Canadian judokas did exactly what they said they were going to do. Still unable to train with contacts in Quebec, in accordance with public health directives, the finest Olympic hopefuls chose to go into exile in Lethbridge, Alberta.
They are nine to have set sail for Western Canada for a period of three weeks, in order to prepare adequately for the resumption of international competitions.
The athletes will reside in a hotel near the judo club which is part of the regional training centers of Judo Canada. They will be in a sort of “bubble” and will not interact with the locals.
“It is a concept designed to minimize risks and ensure everyone's safety. They will train, eat and live together exclusively “, explains Nicolas Gill , general manager and high performance manager.
The Quebec government recently allowed top athletes, such as judokas, to return to the facilities of the Institut national du sport du Québec. They cannot however practice combat sports, because social distancing would obviously be impossible to respect.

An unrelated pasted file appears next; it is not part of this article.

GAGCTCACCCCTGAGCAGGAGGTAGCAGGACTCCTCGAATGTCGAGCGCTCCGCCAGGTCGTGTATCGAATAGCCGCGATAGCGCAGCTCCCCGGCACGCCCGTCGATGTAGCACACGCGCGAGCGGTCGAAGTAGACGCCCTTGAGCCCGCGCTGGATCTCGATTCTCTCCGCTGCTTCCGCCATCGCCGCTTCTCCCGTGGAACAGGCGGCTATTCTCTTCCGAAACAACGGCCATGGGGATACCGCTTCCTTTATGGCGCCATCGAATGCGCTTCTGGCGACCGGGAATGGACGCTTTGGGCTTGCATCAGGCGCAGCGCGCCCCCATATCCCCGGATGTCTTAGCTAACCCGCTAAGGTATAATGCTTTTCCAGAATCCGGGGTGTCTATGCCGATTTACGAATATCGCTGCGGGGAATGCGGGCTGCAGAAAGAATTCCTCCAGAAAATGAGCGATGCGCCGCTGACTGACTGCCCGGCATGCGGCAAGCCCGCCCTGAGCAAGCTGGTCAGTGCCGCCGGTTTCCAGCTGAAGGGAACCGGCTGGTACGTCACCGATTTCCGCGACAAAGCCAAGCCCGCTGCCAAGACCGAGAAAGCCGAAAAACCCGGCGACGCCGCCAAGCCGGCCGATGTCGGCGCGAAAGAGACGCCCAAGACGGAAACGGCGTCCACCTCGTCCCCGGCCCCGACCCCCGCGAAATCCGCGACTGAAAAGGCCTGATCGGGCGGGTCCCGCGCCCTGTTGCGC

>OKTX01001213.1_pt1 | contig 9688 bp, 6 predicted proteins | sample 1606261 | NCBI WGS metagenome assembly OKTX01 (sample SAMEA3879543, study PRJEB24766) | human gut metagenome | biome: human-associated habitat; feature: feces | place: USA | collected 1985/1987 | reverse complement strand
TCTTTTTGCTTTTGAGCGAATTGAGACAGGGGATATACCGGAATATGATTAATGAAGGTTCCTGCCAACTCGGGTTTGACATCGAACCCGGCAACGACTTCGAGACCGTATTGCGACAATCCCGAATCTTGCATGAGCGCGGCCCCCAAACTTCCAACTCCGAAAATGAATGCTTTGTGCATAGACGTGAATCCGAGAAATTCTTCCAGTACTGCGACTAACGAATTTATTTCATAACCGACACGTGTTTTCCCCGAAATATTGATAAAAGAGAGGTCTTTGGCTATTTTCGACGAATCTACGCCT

“The pressure to resume as quickly as possible came from the international federation which is doing everything in its power to resume the season in September,” adds Gill. Our mandate remains to achieve results at the Olympic Games, and it became necessary to allow athletes to train in safe places. Having gone through the options, the Lethbridge facility is the perfect place for us right now. “
In a press release, Judo Canada clarified that “finding a place to train in combat has become essential in order for Canada to remain competitive on the international scene, while the different nations have not all dealt with the same containment measures in recent months. “
Canadian judokas present in Lethbridge
Catherine Beauchemin-Pinard (- 63 kg)
Antoine Bouchard (- 73 kg)
Étienne Briand (- 81 kg)
Zachary Burt (- 90 kg)
Mohab El Nahas (- 90 kg)
Shady El Nahas (- 100 kg)
Arthur Margelidon (- 73 kg) Jacob Valois (- 66 kg)
Antoine Valois-Fortier (- 81 kg)